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Hello,Regards...
I Have a question about the Radon Transform...exactly the way which Matlab explain this graph: "The algorithm first divides pixels in the image into four subpixels and projects each subpixel separately, as shown in the following figure.Each subpixel's contribution is proportionally split into the two nearest bins, according to the distance between the projected location and the bin centers. If the subpixel projection hits the center point of a bin, the bin on the axes gets the full value of the subpixel, or one-fourth the value of the pixel. If the subpixel projection hits the border between two bins, the subpixel value is split evenly between the bins."
I understand the Radon Transform get the product between the length(intersection) of each beam through the pixel and the pixel value (Proj=Area_intersection*pixel_value)to generate the projection to differentes angles and next the sum of every projection in every pixel (Sum along of one direction=Projection) but I don't understand this part of documentation of matlab....What refer to 4 subpixels? How can I divide 1 pixel into 4 ?? or Do It make reference to the arrounding area of every pixel??
Thank you!

Image Analyst on 2 Dec 2019
Think of the Radon transform like an x-ray. It makes a projection along a line. Now the digital image is spatially discrete -- quantized. So what if the projection is at an angle that doesn't line up with pixel rows and columns? What pixels are you going to project? The pixel that should be projected is mathematically at some floating point (x,y) location, and this is not usually exactly on an existing pixel center of your existing spatially discrete image. So to get that pixel you have to do an interpolation to find out what the pixel value should be, if there were a pixel there.

Matt J on 3 Dec 2019
Edited: Matt J on 3 Dec 2019
I understand the Radon Transform get the product between the length(intersection) of each beam through the pixel and the pixel value (Proj=Area_intersection*pixel_value)
So, no, the radon transform is fundamentally a continuous-space operation. It is the integral through the continuous-space object along various lines. There are no "pixels" in a continuous-space operation.
What you have described is one way of discretizing the line integrals done by the radon transform when you have a pixelized object. It is the discretization used, for example, in Siddon's algorithm.
RL Siddon, "Fast calculation of the exact radiological path for a three-dimensional CT array". Med Phys. 2005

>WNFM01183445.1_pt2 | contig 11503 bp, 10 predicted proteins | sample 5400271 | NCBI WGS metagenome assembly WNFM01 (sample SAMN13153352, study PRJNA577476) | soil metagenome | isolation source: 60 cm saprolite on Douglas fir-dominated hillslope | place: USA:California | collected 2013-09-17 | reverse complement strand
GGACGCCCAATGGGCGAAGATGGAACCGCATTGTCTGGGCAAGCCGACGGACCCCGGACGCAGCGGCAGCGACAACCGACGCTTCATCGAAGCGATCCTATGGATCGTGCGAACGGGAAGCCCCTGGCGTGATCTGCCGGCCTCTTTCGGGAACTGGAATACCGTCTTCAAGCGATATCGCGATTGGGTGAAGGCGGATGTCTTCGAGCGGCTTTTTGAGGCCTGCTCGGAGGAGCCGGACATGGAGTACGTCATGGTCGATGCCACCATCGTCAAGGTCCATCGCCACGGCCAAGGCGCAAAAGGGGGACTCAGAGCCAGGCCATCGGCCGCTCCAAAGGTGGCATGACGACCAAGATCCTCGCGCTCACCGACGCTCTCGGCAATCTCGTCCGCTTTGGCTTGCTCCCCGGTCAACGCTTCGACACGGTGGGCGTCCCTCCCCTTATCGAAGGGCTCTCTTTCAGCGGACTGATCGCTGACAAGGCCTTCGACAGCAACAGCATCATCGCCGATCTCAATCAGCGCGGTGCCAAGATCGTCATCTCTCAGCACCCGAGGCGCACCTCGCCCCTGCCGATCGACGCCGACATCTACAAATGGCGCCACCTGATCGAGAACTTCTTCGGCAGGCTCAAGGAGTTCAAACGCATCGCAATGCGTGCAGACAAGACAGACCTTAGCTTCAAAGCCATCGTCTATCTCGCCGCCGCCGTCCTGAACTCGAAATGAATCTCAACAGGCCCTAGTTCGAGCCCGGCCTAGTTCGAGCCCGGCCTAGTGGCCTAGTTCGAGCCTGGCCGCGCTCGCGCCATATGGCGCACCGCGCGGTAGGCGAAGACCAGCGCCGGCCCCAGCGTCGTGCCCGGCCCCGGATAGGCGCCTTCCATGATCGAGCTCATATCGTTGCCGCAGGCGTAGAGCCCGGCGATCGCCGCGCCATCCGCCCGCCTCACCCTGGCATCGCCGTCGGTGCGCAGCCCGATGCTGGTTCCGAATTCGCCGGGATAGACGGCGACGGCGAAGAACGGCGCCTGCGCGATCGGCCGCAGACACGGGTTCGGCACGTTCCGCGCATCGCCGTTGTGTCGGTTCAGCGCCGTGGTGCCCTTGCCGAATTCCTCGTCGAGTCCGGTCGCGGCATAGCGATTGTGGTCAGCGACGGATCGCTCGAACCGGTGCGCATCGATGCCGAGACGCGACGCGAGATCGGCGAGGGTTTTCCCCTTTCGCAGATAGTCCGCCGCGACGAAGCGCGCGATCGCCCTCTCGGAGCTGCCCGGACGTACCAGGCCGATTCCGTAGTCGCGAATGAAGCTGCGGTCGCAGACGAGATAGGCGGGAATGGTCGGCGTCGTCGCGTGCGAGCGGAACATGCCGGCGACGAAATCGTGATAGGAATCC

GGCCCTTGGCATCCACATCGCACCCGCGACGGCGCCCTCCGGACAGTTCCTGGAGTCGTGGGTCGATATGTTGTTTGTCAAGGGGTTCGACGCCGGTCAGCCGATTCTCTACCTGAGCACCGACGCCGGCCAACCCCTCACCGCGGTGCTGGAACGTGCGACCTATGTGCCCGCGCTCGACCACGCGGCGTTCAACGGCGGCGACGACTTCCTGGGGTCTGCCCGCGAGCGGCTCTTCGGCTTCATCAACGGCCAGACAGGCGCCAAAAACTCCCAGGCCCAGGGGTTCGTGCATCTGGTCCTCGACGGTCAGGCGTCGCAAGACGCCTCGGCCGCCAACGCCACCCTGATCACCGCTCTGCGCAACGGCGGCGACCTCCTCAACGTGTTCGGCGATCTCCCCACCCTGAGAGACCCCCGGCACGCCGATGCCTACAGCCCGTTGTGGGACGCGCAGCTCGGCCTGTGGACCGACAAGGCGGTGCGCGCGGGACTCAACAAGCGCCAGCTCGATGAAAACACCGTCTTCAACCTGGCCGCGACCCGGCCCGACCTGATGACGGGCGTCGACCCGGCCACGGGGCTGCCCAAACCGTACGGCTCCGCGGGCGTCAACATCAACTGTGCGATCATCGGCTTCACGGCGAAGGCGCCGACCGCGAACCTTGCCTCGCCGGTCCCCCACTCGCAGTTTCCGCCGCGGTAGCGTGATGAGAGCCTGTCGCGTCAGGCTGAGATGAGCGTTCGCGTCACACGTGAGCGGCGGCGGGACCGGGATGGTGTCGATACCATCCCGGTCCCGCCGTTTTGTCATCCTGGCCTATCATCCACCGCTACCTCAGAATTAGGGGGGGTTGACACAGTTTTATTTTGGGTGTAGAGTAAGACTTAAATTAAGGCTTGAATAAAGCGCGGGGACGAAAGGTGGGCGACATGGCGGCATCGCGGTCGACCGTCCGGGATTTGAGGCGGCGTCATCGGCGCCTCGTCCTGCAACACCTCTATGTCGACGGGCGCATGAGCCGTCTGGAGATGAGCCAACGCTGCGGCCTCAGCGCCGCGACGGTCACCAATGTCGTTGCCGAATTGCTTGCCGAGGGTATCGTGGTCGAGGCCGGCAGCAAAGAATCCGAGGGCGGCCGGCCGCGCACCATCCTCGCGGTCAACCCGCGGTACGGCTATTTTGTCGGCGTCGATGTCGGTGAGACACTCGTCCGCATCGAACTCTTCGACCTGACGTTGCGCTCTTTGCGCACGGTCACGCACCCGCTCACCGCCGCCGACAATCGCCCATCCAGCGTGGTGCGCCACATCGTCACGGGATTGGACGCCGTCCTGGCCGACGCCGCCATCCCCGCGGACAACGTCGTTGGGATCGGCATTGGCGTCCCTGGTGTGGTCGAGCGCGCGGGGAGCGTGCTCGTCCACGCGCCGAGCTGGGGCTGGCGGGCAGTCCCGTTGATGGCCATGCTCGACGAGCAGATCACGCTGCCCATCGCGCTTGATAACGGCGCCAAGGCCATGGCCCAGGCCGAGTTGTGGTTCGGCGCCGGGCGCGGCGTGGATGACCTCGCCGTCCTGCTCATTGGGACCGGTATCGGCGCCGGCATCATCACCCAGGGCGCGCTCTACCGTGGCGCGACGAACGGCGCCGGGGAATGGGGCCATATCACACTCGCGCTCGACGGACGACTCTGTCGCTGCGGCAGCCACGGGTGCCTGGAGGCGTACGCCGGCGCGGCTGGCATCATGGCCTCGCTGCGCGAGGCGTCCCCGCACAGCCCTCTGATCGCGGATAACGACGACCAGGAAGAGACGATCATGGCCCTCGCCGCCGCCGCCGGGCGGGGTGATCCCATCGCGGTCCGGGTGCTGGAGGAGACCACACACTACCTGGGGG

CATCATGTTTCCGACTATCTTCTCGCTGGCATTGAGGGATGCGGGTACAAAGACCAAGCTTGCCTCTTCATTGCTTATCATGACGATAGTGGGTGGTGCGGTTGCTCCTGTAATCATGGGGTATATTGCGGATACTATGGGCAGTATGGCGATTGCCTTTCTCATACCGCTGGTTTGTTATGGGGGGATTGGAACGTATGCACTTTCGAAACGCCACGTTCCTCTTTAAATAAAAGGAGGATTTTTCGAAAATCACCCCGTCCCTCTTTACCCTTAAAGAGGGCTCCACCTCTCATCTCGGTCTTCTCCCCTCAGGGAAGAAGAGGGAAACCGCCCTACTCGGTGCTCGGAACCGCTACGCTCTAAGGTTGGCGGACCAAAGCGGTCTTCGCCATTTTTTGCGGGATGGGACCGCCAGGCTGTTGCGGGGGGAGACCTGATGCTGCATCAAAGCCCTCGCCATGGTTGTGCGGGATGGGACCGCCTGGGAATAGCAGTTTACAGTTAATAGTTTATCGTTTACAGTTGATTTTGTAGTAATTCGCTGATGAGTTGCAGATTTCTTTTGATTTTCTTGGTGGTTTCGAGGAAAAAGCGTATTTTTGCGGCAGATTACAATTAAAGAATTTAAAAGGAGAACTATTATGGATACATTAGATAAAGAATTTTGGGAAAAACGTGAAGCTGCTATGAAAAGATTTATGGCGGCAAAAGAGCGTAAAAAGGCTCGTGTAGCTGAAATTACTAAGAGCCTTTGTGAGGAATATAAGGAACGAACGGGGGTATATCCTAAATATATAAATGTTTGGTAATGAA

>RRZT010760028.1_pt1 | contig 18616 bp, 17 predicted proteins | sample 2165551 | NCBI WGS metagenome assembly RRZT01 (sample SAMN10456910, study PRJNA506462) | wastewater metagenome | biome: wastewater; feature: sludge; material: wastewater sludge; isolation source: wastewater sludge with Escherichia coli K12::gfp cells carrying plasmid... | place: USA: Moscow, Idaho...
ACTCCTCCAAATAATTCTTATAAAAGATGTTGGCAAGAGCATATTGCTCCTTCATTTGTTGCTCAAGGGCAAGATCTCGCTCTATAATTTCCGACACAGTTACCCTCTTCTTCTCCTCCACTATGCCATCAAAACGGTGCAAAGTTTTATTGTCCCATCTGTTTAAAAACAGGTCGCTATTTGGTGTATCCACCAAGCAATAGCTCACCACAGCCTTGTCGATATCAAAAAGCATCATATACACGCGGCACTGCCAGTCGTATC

However, it is not the only way to discretize the Radon transform and not the method that Matlab's radon() command uses. Essentially, radon uses an approximate forward projection that is the transpose of the backprojection (minus the filtering) done by iradon.
What refer to 4 subpixels? How can I divide 1 pixel into 4 ??
It is not to be done by you. It is done internally by radon(). Basically, radon does a 2x2 upsampling of the input image before doing the forward projection. It is meant simply to get a less coarse forward projection result.

Matt J on 3 Dec 2019
However, it is not the only way to discretize the Radon transform and not the method that Matlab's radon() command uses.
And note that there are shortcomings to the radon() command's discretization as compared to Siddon's method, which is why many people do not use radon(), except for didactic purposes. For example, the square below is a smooth object, or at least it should have very smooth line integrals. However, we can see in the plot of its projection at 45 degrees (according to radon) that there are noticeable bumps and jags. You wouldn't see that with Siddon's algorithm. >> plot(P,'0-');ylabel 'Projection';xlabel 'Detector Element'; Thank you! I don't knew about the "Siddon"... so, in order to the discretization RTransf is better to use for example the Siddon algorithm to obtain a more accurate projection? and Does what Matlab use dor that discretization RTransf ?
Image Analyst on 3 Dec 2019
Matt, how did you get that? Because I can't seem to reproduce that shape:
imageWidth = 300;
squareWidth = 32;
A = zeros(imageWidth, imageWidth, 'double');
r1 = imageWidth/2 - squareWidth/2
r2 = r1 + squareWidth
A(r1:r2, r1:r2) = 4.5;
subplot(2, 1, 1);
imshow(A);
title('Original Image');
impixelinfo;
axis('on', 'image');
subplot(2, 1, 2);
plot(P,'bo-');
ylabel 'Projection at 45';
xlabel 'Detector Element';
grid on;
xlim([180, 250]); There's maybe a slight jiggle between x=208 and x=209 but not as severe as what you showed.